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Social media managers, you matter now more than ever



The start of the new decade brought on a whole new set of challenges for social media managers. Between COVID-19 and the growing movements for racial equality worldwide, social media managers have had a lot on their plates and left many to wonder, “Does what we do matter? Does social media marketing matter?”

The answer is yes, for a myriad of reasons.

Social media managers’ skills and responsibilities are essential

Raise your hand if you’ve had a family member, friend or colleague underestimate your responsibilities and assume your job in social is fun and easy 24/7.

It’s true that social can be really enjoyable, but social media management is much more than that. Social media managers are creators, analysts, community moderators, digital strategists, writers, the list goes on. The many talents and skills they have are critical in supporting overall marketing goals. But you already know that.

What you might not know is that 70% of consumers say it’s important for brands to take a stand on social, and 66% of that group say it’s because they believe brands can create real change. Behind those brands taking a stand are the social media managers crafting the messaging, fielding the feedback both good and bad, and answering hard questions. They play a key role in helping brands use their platforms to stand up for their values and share important messages with whoever needs to hear them.

That’s not to say that if your brand isn’t taking a stand, your job isn’t important. If you spend your days connecting with your audience, answering hard questions (whether they’re about a stance, customer service or a community issue), developing new creative approaches, you’re helping move something forward. The knowledge and experience you’ve gained from social can be used as the fuel to build a brand people love and look to during trying times.

Social media managers are “digital bodyguards” for your brand

Unlike many other marketing disciplines, social media managers listen and talk to their audience every day, which is why marketing leaders should look to you for the voice of the customer. You know firsthand what concerns are on your audience’s minds, the expectations they have of your brand and how the current state of the world is affecting them. Be transparent with leadership about what’s happening. Let them know what people are angry about and what you want to do to help.

Unfortunately, not every social media manager has the final say about what their brand does or does not post. Many brands have joined conversations about Black Lives Matter, voicing their support or announcing contributions to the cause, some garnering praise, while others get called out for performative allyship. On the flip side, some brands have simply chosen silence. In both scenarios, social media managers become the “digital bodyguards” of brands.

As hard as it might be, you need to share how the public responds with your leaders. If your audience demands change and action, communicate that. You have a chance to be an advocate for your followers, shake things up and highlight the ways your company can make change from within. Use social to gather industry intel and other brand examples to build your case, then report back to the people who are making final decisions or developing messaging for your brand.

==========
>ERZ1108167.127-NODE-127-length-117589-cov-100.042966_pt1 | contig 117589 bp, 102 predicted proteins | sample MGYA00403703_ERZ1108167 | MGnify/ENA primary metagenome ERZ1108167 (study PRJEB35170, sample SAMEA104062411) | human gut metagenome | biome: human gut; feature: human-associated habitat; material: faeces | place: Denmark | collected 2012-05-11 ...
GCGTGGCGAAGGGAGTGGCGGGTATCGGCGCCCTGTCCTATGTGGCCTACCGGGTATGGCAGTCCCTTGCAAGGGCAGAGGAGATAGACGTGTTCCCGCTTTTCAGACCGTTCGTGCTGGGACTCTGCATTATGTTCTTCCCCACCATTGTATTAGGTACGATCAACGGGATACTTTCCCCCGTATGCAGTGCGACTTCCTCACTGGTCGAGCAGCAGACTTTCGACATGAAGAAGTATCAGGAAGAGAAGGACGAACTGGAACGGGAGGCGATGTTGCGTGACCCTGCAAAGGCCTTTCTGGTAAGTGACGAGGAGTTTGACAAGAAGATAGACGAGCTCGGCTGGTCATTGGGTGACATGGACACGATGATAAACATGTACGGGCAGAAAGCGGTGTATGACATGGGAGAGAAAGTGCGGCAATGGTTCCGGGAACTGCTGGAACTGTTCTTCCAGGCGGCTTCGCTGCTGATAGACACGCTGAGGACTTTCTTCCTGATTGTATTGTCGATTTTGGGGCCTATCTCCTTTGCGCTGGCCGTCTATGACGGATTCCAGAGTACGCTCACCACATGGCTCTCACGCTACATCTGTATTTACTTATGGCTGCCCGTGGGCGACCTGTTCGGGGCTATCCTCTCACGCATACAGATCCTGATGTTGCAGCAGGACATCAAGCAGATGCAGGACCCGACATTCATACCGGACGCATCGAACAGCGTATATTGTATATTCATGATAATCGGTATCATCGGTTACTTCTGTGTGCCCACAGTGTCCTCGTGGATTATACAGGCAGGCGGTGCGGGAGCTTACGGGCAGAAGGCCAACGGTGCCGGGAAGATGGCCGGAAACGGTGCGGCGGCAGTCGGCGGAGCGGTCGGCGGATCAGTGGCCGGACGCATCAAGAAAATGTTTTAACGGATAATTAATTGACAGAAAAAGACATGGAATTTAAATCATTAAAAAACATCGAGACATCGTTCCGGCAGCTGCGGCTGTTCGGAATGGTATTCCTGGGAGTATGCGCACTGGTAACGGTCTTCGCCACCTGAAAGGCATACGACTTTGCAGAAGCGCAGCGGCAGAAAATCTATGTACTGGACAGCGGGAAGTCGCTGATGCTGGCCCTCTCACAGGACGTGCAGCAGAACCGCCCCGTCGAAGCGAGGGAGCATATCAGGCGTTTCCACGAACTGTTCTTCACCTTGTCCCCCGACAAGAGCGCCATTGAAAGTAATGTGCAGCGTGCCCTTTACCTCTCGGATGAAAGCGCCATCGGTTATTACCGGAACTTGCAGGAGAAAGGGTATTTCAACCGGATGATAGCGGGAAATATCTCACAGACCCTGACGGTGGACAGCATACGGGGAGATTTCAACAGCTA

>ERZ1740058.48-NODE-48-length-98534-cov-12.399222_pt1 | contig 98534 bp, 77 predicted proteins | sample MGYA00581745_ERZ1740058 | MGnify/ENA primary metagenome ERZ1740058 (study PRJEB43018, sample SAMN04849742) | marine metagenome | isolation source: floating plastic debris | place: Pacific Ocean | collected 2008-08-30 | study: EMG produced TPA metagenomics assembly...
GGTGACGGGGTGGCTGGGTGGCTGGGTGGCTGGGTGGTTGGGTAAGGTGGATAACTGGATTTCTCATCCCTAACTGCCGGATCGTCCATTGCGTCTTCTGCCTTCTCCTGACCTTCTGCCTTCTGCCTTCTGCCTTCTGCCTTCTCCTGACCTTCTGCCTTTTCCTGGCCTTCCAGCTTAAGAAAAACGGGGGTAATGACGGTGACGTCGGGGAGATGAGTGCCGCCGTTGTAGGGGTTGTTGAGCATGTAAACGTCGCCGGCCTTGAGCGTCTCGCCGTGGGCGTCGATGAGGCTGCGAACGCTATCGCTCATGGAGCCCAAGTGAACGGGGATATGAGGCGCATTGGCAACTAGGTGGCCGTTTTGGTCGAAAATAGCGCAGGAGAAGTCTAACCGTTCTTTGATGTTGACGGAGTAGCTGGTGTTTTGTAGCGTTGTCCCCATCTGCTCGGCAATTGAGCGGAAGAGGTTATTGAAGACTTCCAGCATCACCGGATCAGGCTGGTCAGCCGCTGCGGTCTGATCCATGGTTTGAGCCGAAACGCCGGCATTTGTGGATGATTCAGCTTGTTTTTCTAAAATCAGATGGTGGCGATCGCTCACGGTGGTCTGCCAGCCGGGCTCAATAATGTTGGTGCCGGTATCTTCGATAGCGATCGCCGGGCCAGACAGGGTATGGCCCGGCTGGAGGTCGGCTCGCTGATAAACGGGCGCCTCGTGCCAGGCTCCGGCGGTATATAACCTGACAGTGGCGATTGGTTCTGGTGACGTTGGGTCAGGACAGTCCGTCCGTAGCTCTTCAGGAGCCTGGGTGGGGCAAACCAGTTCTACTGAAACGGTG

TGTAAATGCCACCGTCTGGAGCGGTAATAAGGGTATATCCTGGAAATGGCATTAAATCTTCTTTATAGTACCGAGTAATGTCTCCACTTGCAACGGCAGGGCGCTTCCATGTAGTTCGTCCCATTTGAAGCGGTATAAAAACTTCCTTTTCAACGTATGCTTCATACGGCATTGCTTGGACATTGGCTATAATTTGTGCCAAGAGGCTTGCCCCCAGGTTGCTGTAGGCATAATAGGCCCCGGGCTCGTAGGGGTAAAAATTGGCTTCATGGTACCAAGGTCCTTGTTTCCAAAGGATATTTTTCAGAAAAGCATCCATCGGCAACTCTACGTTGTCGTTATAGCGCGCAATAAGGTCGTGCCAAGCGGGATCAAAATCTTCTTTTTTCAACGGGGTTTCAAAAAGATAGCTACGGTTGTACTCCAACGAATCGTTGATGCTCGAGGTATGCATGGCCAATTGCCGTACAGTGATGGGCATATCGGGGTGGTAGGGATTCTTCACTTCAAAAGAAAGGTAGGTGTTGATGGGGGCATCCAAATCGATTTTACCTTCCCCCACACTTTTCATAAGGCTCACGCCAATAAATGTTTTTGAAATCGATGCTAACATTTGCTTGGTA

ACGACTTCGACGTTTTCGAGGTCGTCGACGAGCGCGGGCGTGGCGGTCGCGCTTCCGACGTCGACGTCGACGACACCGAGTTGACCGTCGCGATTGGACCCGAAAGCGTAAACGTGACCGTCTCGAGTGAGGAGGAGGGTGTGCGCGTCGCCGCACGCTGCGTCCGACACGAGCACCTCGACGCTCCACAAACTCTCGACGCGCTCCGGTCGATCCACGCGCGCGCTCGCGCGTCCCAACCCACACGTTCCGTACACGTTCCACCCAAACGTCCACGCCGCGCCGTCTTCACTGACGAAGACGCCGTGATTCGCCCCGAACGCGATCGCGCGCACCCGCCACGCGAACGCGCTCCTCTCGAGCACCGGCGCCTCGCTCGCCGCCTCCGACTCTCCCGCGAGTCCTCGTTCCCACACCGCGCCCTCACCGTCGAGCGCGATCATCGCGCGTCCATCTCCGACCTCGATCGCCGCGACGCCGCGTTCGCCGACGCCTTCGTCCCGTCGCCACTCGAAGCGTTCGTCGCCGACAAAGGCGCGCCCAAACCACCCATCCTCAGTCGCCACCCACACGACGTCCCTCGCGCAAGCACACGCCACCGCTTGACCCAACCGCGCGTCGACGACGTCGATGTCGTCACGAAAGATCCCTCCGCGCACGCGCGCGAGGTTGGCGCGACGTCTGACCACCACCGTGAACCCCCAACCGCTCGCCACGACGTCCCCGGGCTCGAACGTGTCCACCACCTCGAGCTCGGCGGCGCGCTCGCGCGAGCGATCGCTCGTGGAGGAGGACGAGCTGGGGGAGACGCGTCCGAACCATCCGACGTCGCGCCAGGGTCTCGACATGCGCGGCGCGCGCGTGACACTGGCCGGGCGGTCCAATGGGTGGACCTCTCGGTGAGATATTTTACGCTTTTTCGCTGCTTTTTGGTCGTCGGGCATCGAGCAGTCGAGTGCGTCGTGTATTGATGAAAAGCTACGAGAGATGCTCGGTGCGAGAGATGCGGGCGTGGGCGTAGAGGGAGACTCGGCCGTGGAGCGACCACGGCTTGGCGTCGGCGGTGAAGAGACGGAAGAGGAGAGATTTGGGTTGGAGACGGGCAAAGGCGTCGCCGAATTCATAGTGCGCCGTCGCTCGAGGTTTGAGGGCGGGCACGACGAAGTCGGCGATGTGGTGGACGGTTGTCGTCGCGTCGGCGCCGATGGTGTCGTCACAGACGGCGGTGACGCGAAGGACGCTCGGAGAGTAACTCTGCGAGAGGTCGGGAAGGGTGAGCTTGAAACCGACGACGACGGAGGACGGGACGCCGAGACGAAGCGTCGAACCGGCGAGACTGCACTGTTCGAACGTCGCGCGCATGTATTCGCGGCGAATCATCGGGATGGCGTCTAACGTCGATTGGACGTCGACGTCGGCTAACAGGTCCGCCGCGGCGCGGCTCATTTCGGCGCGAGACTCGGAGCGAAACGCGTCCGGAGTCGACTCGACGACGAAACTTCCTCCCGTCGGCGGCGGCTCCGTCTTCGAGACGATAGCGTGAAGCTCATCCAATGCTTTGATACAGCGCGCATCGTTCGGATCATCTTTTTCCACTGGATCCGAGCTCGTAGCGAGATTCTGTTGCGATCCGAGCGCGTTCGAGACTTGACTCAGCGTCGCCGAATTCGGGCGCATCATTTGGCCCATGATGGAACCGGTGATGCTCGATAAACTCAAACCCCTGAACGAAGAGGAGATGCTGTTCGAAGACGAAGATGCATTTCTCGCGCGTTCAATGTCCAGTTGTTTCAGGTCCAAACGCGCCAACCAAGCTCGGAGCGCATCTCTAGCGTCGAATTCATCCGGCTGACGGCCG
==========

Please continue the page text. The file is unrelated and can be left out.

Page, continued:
Social media managers can make an impact both inside and outside their organizations

If 2020 has confirmed one thing, it’s that social media is a major piece of the average person’s news diet and fuels the circulation and amplification of major stories as they develop. Many people will look to your brands for community news and updates. This is a chance to build trust with your audience, educate them and let the human side of your brand shine through.

It’s not just government social media managers who can do this. Spending all your time on social media means you’re most likely a news-absorbing machine. You constantly dig through trending topics and public discussion so you can do your job well. Consider how you can bring that knowledge into your strategy and turn it into education for your followers.

Ben & Jerry’s is one of the standout brands actively advocating for racial and cultural equality. While you’ll still see an occasional plug for a new ice cream flavor, they’ve continued to use their platform to educate their followers on historic injustices or cultural movements, while still serving it in a way that’s relevant to their brand and industry.

Not every social team has the same resources or freedom to follow in Ben & Jerry’s footsteps, but if you’re inspired, it’s worth a conversation with leadership about how you might incorporate more meaningful resources into your brand’s content.

Social media managers, you are not your brand

It’s easy to slip into an existential crisis while the world goes through crises that feel out of control. As we continue to ride the turbulent waves of 2020, remember this: you are not your brand. Your worth is not measured by the decisions your brand makes. If leadership directs you to post something that doesn’t go over well or chooses to take a path you’ve warned will get social media backlash, that’s not on you.

When you finally close your laptop or put down your phone and disconnect from work at the end of the day, it’s your personal happiness, values and fulfillment that matter most.

Social media managers: We see you, we hear you, we appreciate you.

If you need moral or professional support as you face the frontlines of social this year, join The Social Marketers’ Exchange Facebook Group—we’ll see you there.

This post Social media managers, you matter now more than ever originally appeared on Sprout Social.





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